A brief history of French Cinema


France continued to be at the cutting edge throughout the infancy of Cinema. Georges Méliès made a series of unprecedented Science Fiction films in the early 20th Century. Le Voyage Dans La Lune and his other short films have a visionary fin de siècle aesthetic that has resonated with audiences and film makers to this day. Already France was developing a reputation for the experimental, personal film making that would come to define its cinema. Take Abel Gance’s six hour epic Napoleon which featured avant-garde techniques such a triptych split screen that still dazzle. Jean Vigo made similarly radical and idiosyncratic films such as Zéro de conduite and L’Atlante.


A key figure in the '30s and beyond was Jean Renoir. The son of the Impressionist painter, Renoir quickly gained recognition for his humanistic, elegant films like the anti-war La Grande Illusion and the country house classic La Règle du Jeu.

 

During WWII, film production understandably suffered. However, a Fascist Occupation did not deter Marcel Carne from filming one of the great French classics, Les Enfants Du Paradis, using members of the French Resistance as extras as to hide them in plain sight from the Nazis.

 

In the 50s, a French cinema magazine named Cahiers du Cinéma emerged as the leading light in serious film criticism and theory. Their writers had a huge influence on the way cinema was analysed and appreciated, not least through their development of the Auteur theory. The Auteur theory proposes that the director is the author (auteur) of the film much like a novelist is to their novel – a controversial idea due to film’s inherent collaborative aspect. The Cahiers critics  (Francois Truffant, Jean-Luc Godard, Jacques Rivette and others) then emerged as film directors themselves, their films deconstructing the Hollywood genre pictures they adored with infectious passion and verve, along with Gallic existentialism and technical experimentation. Thus the French “New Wave” was born with films like À bout de souffle, Le Quatre Cent Coups and Jules Et Jim having a huge impact on world cinema and culture.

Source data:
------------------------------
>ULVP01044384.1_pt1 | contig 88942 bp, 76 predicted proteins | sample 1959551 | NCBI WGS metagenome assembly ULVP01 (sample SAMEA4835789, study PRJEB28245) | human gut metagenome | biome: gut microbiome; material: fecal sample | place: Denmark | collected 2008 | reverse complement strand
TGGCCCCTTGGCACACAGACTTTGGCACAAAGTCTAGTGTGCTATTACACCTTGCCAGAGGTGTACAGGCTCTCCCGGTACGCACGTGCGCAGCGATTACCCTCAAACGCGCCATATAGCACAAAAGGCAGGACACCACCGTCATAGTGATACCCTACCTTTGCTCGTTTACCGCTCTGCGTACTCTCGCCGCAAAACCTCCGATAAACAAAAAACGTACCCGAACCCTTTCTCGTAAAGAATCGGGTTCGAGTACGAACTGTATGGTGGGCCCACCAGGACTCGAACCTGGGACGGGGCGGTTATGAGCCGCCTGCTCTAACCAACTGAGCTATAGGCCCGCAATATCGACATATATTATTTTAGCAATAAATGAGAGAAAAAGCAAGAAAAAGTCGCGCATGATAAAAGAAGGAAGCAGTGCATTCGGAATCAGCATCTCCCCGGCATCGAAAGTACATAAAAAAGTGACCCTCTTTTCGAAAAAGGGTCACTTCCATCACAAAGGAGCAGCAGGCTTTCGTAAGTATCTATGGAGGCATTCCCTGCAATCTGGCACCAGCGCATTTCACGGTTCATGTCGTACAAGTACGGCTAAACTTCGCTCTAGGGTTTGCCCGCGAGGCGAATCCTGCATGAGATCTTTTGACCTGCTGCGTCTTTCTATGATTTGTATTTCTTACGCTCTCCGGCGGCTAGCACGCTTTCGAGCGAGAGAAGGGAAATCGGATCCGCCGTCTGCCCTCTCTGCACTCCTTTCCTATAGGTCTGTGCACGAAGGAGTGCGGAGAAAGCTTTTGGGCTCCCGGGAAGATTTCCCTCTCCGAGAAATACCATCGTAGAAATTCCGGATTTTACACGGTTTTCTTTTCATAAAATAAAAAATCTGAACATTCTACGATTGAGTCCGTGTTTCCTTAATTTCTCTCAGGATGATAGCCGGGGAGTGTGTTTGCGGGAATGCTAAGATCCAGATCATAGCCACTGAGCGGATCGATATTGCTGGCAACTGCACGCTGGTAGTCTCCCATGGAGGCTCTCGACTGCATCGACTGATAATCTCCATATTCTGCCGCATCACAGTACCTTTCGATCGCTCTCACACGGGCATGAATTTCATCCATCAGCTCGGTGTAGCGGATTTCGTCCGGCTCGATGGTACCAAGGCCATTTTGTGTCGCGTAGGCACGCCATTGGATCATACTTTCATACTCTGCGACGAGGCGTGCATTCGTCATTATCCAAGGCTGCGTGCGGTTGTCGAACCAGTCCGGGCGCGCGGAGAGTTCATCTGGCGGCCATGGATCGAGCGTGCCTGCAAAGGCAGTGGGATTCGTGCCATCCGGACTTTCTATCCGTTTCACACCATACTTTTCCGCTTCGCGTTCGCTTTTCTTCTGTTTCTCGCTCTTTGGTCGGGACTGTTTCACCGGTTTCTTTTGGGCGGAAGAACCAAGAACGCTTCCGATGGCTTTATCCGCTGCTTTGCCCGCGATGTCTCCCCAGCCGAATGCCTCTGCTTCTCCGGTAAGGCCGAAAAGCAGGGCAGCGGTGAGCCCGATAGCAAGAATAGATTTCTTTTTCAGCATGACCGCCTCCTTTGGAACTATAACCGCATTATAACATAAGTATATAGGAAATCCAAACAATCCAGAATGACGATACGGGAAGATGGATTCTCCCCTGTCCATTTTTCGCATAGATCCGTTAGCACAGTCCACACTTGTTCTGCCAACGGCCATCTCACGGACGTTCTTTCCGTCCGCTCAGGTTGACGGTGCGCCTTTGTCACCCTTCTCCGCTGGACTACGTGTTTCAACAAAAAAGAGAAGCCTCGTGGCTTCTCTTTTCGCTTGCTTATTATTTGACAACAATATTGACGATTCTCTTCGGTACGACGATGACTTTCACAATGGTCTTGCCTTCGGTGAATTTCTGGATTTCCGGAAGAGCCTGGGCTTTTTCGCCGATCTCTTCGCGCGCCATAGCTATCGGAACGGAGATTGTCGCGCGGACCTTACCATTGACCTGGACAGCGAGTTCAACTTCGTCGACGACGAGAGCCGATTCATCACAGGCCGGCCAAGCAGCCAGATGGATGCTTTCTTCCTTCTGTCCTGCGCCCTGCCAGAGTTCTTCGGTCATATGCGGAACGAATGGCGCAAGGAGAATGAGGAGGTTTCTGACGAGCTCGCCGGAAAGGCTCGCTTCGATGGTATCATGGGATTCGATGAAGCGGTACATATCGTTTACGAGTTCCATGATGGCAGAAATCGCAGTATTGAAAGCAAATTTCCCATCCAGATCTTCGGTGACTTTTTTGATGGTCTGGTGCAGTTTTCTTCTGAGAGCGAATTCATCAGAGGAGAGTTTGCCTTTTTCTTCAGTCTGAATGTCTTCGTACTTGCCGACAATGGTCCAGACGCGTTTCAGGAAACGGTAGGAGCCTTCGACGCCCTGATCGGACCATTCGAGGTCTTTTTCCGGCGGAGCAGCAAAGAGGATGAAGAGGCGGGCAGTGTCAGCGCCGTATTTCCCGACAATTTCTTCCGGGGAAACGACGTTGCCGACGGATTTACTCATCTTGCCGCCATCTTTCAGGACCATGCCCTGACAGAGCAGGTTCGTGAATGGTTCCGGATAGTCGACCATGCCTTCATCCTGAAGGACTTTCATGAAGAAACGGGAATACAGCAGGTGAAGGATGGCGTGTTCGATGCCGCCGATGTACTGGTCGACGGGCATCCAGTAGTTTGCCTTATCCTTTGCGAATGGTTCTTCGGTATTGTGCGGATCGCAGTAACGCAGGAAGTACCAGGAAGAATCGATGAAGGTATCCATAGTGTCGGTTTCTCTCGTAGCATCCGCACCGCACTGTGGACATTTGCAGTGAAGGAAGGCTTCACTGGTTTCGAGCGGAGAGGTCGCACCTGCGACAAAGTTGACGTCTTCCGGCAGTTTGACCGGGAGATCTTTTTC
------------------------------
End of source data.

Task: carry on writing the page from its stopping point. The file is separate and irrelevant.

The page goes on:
The radicalism of the New Wave was eventually subsumed into the mainstream. It remains in the tendency of modern French cinema to provoke and shun convention, as in the films of Gaspar Noe or Leo Carax. French cinema in the 80s also provided breakaway successes such as Jean De Florette and an international star in Gerard Depardieu. Their cinema remains highly successful and respected, with French-majority films taking a record €468 Million overseas in 2017. The French Government continues to support the French film industry (with policies such as VAT reductions on cinema tickets) in ways UK cinema could only dream of.  

 

Vivre le difference!

 

 

120 BPM

Tuesday 23rd October, 7.15pm The Rex Cinema, Wareham £7, £5.50 students and under 25s

 

A Journey through French Cinema

Sunday 14th October, 6.45pm The Rex Cinema, Wareham £10 (includes a drink & nibbles)

 

Anything for Her (Pour Elle)

Thursday 18th October, 6.00pm The Rex Cinema, Wareham £7, £5.50 students and under 25s

 

Faces Places (Visages Villages)

Wednesday 24th October, 5.45pm Lighthouse, Poole £9, £6.50 students, £8 senior

 

I…as in Icarus

Wednesday 24th October, 8.30pm The Rex Cinema, Wareham £7, £5.50 students and under 25s

 

 

The Hole  (Le Trou)


Thursday 18th October, 8.15pm The Rex Cinema, Wareham £7, £5.50 students and under 25s

TheTruth (La Vérité)

Wednesday 24th October, 5.45pm Lighthouse, Poole £7, £5.50 students and under 25s

 


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